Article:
Wild swimming in Romania

Deep in the heart of the Carpathians, Kate and I parked our van. We were in a field on the edge of some woodlands, basking in glorious sunshine, the shade of the trees beckoning us into their cool, musical light.

We had travelled there in search of Lacul Sfânta Ana (Saint Anne Lake), Romania’s only volcanic crater lake. Nobody had recommended it and we knew nothing of it apart from the fact that it looked inviting on the map and was on our route through Transylvania to Maramureş.

Heading for the lake, through the woods, guessing our way down and round some vague paths, we thought we were following our instinct – but almost inevitably it became clear we were being guided by sound.

Chatter, children playing, water splashing. We were not alone.

The lake, it would seem, was a popular destination.

Picking our way past campfires and litter, we stayed a while, riding our disappointment and taking in the sites. Then we headed back to our quieter, more secluded spot, our home for the night.

Not wanting to be chased away from such a potentially beautiful location – and not to mention, photographic opportunity – we decided to return the next morning. Early.

This time it really was our instinct guiding us. Memories of where to go counted for little in the near darkness of dawn and the only sounds second time around were the owls. And they could have been anywhere, in front, behind or above us, by the water or high in the hills.

But we found it.

And as we did, so did the sun.

It rose over the surrounding hills, warming the water just enough for a mist to rise, forming a smoky, magical curtain for us to wade through as we tentatively entered the water.

Lacul Sfânta Ana in Harghita, Romania by Toby Deveson. August 1992. Part of the West of the Sun series of LandscapesThe subtle smell of sulphur disappeared from our minds as our main concerns became the cold, the fear of what may be below us and the feeling of exultation as the mist simultaneously parted and then enveloped us.

Losing all sense of direction, I swam. Losing all sense of self, I swam. Losing all sense of what I was doing, I swam.

I was. I existed. I exalted in the now.

And I was bloody cold.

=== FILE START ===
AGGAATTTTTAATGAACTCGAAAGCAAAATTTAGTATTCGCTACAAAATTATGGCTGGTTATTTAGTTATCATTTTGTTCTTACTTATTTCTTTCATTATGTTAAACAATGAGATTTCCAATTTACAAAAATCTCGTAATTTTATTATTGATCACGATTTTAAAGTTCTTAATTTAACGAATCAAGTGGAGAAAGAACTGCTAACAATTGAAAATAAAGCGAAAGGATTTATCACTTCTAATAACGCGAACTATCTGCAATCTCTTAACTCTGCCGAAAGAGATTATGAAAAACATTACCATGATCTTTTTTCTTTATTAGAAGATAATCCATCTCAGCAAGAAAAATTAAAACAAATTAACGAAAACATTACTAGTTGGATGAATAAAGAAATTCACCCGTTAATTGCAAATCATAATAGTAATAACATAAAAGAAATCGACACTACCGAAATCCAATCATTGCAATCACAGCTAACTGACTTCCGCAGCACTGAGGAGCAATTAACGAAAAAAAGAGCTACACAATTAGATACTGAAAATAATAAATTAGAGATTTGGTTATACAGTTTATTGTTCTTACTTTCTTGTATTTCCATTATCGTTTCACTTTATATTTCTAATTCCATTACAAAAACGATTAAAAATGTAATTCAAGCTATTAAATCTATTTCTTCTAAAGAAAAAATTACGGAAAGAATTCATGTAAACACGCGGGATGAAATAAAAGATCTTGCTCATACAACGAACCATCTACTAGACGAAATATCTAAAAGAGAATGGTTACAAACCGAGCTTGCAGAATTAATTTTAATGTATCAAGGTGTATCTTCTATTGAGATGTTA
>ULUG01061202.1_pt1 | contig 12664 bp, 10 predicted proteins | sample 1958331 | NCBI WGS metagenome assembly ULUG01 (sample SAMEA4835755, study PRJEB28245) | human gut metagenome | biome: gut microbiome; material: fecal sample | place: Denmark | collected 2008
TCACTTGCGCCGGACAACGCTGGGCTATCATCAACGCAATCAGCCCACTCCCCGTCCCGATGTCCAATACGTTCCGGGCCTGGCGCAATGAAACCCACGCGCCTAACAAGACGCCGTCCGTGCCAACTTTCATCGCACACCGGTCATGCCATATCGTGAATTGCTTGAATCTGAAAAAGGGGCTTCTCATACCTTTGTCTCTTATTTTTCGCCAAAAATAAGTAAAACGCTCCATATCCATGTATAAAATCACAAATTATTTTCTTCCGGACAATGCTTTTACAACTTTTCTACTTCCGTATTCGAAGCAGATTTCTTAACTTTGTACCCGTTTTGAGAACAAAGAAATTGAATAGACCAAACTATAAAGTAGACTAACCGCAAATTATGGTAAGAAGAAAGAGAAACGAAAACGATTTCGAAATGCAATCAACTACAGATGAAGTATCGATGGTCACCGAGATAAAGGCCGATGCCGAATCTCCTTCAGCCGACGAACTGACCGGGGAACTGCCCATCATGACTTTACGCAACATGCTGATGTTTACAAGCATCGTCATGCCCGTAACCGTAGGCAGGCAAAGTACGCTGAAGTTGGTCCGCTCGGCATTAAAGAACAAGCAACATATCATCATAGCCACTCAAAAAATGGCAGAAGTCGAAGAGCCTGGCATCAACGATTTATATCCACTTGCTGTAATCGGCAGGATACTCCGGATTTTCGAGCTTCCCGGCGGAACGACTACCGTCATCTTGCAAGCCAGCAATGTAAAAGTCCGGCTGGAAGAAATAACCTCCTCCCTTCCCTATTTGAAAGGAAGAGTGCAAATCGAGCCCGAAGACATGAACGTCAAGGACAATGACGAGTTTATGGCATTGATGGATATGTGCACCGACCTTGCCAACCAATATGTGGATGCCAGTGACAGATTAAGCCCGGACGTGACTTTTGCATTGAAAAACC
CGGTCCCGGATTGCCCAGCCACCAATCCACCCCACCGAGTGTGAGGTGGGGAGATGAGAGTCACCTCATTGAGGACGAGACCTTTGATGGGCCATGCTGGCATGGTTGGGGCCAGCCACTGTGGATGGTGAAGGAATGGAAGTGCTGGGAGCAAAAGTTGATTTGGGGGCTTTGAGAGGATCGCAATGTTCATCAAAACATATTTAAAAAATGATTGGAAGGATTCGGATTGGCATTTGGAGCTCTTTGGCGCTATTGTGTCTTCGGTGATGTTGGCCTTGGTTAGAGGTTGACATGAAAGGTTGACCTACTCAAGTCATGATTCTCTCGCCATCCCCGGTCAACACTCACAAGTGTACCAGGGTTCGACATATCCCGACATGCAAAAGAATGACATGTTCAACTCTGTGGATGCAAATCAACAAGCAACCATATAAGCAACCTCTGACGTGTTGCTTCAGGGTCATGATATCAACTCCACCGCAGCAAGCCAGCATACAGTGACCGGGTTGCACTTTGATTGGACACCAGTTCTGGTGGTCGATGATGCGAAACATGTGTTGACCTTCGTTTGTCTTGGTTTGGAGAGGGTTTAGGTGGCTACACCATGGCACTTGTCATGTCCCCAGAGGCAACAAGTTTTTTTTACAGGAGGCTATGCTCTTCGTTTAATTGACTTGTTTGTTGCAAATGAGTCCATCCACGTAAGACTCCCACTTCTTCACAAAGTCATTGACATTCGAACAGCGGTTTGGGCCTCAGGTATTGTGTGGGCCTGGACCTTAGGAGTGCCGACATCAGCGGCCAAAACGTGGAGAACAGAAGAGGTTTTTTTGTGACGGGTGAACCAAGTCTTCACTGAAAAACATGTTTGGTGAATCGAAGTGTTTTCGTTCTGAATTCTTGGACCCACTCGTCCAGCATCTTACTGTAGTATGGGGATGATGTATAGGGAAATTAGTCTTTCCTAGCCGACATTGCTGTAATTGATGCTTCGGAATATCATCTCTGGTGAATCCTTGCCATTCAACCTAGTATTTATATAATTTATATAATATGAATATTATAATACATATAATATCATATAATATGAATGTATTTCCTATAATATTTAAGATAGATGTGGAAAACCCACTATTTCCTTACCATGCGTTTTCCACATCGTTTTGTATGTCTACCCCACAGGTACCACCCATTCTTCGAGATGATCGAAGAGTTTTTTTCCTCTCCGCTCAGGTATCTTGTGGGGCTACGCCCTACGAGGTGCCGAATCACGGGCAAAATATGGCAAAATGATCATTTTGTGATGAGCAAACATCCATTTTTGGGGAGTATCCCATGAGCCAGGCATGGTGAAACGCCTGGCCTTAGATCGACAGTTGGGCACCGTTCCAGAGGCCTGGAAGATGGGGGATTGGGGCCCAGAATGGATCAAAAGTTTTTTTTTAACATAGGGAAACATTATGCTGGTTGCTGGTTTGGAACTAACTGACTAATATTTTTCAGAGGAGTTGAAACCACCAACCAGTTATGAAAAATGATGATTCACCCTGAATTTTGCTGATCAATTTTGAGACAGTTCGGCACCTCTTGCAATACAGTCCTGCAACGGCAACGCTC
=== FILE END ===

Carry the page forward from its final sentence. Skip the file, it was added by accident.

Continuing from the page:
The eternal challenge for me as a photographer is to find that balance between the moment, the here and now, taking it all in on a personal level, while at the same time being able to be sufficiently detached in order to photograph the hell out of it.

Right there and then, deep in the heart of the Carpathian mountains, as I sat on a rock, shivering, drying in the rising sun, I believe I achieved that perfect balance.

And yes, at that very moment, that delicate, ethereal, finely balanced moment, I took a picture.

To this day I use that photograph as a summary, a full stop to any collection of my landscapes. It is an anomaly, a glimpse of where I am and what I feel when I am working.

My wet leg, towel wrapped around it, bottom of frame, drying off in the rising sun, mist floating over the water I had just been in.

Related Images

Harghita, Romania by Toby Deveson. August 1992. Part of the West of the Sun series of Landscapes Harghita, Romania by Toby Deveson. August 1992. Part of the West of the Sun series of Landscapes Harghita, Romania by Toby Deveson. August 1992. Part of the West of the Sun series of LandscapesHarghita, Romania by Toby Deveson. August 1992. Part of the West of the Sun series of Landscapes

Latest

Blog_Cover_Swarm_500x345

Swarm

It was as simple as ‘get to the top of Finland and turn left’.  At least that is

Blog_Odadahraun_Desert_Iceland_Aug_2015

Blink and you’ll miss it

Iceland. Never has the essence of a country so closely resembled the way in which I see the

F01-33D_blog_cover

Under the Stars in Madagascar

There are times when writing about memories from as far back as my eighteenth year feels wrong. How

Blog_Viewpoints_Cover

Viewpoints

The Rooftop Collective exhibition edition VI Tempus Fugit. So they say. Here we are again, another Rooftop Collective

Memories

Blog_F23-38A

Marjoram and Fireflies

At the end of a long day driving, walking and taking photographs around the north western mountains in

Blog_F22-45A

In Sweden without a camera

There have been many, many times over the last seven or eight years when I have been unable

Blog_F29-02C

Ablutions on the Giant’s Causeway

Sometimes you have to squeeze a trip into whatever time you have available. And if all you have

Blog_F26-35D

Bridge over the River Yamuna

India 20-03-11: We crossed a bridge. It was a railway bridge, with a small walkway to the side

Randomly Selected

Blog_Great_Sand_Dunes_National_Park_Valley_September_2016

Alter Egos in the Dunes

I have often wondered what it was in particular that attracted me to photography. What it was that

Blog_F25-16A

The Papal visit to London – September 2010

Pope Benedict XVI visits London amidst rallies of protest and support: Whatever your beliefs or your faith, the

West_of_the_Sun_Silverprint_2014_12

West of the Sun: Quotes

One of the things that has always given me great pleasure when I read a book is the

Still_from_Exhibition_2213

Welcome

Written for ‘Skills, Smells and Spells’, an exhibition held at the Strand Gallery in central London: Each image